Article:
Where does rubbish go?

Where does rubbish go?

Have you ever thought about the logistics of rubbish collection?

As a father with two children who love loud things, I’ll often say “look, it’s the garbage truck!” to give me a 15-second break in between play time. To them, rubbish collection is the stuff of magic. My children see me drop the rubbish into a bin, then a garbage collector comes and takes that rubbish. Simple, right?

As we get older, we learn more about the mysterious dumping grounds of rubbish. In some cases, even Hollywood takes us there (see District 9) and reminds us that rubbish exists, people collect it for us and it doesn’t just magically vanish.

The energy spent on just the collection process must be huge – I haven’t done all the research but if you know a bit more about that side of things let me know (I’m @ezankov on Twitter). Finding smart solutions using technology is a key driver of why I love teaching digital technologies.



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Turning rubbish into a classroom exercise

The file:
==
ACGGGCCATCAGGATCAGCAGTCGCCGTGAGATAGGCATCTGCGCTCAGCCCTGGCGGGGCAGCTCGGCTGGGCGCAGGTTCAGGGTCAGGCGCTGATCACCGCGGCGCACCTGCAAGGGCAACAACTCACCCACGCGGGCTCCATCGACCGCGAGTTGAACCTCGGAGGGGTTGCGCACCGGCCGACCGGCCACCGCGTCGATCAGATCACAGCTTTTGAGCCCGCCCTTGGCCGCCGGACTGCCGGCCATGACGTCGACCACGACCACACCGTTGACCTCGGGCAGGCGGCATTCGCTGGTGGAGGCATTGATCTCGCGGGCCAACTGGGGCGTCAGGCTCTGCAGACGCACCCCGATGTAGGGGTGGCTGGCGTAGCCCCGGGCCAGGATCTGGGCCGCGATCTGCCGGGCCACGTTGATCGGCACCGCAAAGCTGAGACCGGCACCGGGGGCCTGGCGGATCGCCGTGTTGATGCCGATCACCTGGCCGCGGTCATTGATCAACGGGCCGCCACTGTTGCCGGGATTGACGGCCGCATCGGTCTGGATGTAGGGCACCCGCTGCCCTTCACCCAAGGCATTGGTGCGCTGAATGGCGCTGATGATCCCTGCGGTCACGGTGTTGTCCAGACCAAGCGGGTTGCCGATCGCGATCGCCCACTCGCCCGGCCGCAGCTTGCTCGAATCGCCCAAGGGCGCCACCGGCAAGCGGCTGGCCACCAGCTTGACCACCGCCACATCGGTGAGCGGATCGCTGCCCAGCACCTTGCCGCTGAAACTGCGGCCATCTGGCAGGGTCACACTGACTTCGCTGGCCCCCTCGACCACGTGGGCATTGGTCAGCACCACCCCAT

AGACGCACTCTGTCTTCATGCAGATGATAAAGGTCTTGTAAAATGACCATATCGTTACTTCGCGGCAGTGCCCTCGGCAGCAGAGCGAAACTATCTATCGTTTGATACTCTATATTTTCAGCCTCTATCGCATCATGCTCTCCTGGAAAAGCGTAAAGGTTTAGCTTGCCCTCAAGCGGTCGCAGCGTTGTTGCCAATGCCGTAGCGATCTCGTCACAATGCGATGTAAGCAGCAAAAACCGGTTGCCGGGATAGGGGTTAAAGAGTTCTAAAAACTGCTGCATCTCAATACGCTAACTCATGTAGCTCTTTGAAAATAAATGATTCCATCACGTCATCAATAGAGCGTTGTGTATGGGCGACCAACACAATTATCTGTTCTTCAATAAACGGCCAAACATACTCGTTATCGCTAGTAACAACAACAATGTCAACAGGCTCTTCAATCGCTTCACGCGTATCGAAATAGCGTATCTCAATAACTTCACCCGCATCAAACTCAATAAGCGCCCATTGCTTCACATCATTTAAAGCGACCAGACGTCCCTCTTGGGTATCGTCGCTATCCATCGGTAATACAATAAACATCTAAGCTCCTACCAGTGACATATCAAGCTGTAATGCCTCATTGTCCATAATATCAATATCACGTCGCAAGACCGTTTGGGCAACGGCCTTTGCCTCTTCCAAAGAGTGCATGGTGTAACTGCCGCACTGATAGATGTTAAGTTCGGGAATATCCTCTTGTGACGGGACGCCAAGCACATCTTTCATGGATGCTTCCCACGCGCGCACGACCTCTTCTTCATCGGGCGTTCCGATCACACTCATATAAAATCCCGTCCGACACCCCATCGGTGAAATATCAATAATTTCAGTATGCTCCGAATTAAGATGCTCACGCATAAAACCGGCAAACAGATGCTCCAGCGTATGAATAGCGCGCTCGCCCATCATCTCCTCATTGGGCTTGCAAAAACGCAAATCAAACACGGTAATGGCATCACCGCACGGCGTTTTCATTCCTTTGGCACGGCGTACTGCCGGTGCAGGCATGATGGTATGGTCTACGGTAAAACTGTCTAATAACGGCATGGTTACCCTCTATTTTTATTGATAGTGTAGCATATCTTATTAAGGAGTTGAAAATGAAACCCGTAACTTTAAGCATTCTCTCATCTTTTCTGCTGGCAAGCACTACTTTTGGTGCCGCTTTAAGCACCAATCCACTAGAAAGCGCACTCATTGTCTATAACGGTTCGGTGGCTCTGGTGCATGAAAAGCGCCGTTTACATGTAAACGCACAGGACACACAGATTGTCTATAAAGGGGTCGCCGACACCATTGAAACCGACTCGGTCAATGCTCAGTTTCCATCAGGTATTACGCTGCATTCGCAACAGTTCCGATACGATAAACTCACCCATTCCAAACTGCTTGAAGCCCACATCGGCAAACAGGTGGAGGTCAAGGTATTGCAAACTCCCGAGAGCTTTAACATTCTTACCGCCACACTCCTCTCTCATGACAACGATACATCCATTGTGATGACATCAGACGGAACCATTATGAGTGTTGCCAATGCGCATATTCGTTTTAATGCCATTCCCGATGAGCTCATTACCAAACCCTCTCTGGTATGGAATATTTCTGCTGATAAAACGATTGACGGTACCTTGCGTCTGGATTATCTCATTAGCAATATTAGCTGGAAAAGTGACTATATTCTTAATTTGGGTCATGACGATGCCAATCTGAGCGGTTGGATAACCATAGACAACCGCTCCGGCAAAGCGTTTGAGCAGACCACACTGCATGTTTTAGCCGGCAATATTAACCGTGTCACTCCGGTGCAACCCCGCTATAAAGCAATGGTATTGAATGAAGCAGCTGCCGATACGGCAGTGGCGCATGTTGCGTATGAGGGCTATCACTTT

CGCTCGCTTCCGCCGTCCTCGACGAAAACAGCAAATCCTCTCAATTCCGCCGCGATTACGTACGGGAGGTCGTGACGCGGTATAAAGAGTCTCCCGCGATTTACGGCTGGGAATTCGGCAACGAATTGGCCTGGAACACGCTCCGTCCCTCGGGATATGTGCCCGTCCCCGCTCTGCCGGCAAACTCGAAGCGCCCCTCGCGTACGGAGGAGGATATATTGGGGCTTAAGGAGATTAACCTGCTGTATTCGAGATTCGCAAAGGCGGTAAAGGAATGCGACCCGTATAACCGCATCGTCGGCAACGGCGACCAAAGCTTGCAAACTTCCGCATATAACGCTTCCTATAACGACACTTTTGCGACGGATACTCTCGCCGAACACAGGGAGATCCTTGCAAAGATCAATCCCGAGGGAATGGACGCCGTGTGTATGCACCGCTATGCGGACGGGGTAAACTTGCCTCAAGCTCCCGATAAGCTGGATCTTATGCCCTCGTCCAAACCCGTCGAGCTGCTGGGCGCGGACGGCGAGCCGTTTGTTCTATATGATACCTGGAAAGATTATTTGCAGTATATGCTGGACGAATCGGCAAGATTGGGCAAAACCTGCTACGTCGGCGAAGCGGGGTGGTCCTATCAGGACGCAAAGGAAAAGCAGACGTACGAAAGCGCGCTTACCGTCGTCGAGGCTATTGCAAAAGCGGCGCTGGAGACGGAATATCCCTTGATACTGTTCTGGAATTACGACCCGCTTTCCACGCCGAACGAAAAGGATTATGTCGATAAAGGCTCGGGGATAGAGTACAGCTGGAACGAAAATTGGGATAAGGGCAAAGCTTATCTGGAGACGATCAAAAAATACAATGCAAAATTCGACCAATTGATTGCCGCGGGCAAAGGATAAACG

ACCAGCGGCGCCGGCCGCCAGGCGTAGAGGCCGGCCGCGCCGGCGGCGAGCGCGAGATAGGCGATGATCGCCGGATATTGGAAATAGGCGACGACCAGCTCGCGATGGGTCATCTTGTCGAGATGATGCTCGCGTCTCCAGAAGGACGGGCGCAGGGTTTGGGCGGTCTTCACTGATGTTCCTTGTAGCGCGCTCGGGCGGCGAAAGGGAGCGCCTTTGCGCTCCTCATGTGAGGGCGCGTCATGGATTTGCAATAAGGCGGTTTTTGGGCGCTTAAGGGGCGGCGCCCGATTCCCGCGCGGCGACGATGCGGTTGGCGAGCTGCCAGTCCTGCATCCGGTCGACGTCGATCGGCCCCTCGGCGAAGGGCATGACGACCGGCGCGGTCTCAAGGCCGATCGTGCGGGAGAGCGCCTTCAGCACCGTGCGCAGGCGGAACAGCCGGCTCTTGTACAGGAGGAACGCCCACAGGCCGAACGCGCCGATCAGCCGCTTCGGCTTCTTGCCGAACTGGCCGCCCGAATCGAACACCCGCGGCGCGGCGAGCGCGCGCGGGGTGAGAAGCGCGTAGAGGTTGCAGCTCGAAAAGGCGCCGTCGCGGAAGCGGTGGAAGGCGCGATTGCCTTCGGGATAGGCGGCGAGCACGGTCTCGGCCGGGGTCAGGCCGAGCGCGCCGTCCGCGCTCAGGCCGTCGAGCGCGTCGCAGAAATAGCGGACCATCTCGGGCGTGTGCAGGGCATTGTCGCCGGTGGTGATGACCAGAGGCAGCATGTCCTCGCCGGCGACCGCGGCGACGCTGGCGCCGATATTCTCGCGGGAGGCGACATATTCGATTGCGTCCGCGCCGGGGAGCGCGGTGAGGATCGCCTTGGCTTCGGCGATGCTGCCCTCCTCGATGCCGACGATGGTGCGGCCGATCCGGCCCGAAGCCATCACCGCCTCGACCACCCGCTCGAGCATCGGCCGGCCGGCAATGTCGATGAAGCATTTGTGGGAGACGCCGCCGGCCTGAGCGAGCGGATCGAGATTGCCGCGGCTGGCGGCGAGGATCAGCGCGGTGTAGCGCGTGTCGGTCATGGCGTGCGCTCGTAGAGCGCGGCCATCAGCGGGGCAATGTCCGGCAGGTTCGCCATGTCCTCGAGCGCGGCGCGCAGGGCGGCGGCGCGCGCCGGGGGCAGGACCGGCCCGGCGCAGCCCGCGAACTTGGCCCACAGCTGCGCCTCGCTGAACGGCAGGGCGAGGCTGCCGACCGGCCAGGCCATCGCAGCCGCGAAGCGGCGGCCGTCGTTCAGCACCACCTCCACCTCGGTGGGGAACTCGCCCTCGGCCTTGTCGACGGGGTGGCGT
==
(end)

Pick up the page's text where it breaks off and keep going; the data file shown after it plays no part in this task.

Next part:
Through my usual late-night web trawling, I stumbled upon Smart City Solutions. It’s a unique product that sits over existing Australian wheelie bins and provides smarter data solutions to common problems. It takes stock of how much rubbish is accumulating, compacts rubbish to fit up to 8 times more waste, and wirelessly notifies rubbish collectors when it needs emptying.

So what can you do with it in your classroom? Head on over to the data.gov.au website and grab yourself the JSON website link. It’ll look like a huge mess of information – but don’t let that put you off! Students will need to do a little detective work to make sense of it. There is a range of people getting employed to make sense of vast masses of information… you might have heard of data analysts?

It is actually a pretty exciting career to investigate, but before all that serious stuff you want to learn about these JSON files, right?

My students are using this website to present the SmartBin data from Wyndham Council in a visual way. You’ll see in the image below that when presented visually all of sudden that huge dump of information instantly becomes readable.

I’ll be blogging throughout the year on ideas to get you thinking about computer science possibilities to try out and things I am working on in the classroom. I would love to hear from young people, educators and the business community in 2019 on what exciting projects you are undertaking.

Talk soon,

– Emil

Emil Zankov

Author: Emil Zankov

I’ve been teaching for 10 years and have a passion for all things technology. Growing up in the 90’s I started tinkering with software and hardware, building computers and websites at a young age!


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